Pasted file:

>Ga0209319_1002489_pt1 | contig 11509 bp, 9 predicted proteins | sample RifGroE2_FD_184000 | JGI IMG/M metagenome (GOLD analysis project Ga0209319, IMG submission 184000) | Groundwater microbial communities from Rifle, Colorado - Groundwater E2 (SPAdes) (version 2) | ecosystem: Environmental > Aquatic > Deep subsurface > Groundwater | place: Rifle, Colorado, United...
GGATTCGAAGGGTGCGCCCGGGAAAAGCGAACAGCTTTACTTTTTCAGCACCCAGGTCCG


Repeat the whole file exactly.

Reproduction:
>Ga0209319_1002489_pt1 | contig 11509 bp, 9 predicted proteins | sample RifGroE2_FD_184000 | JGI IMG/M metagenome (GOLD analysis project Ga0209319, IMG submission 184000) | Groundwater microbial communities from Rifle, Colorado - Groundwater E2 (SPAdes) (version 2) | ecosystem: Environmental > Aquatic > Deep subsurface > Groundwater | place: Rifle, Colorado, United...
GGATTCGAAGGGTGCGCCCGGGAAAAGCGAACAGCTTTACTTTTTCAGCACCCAGGTCCG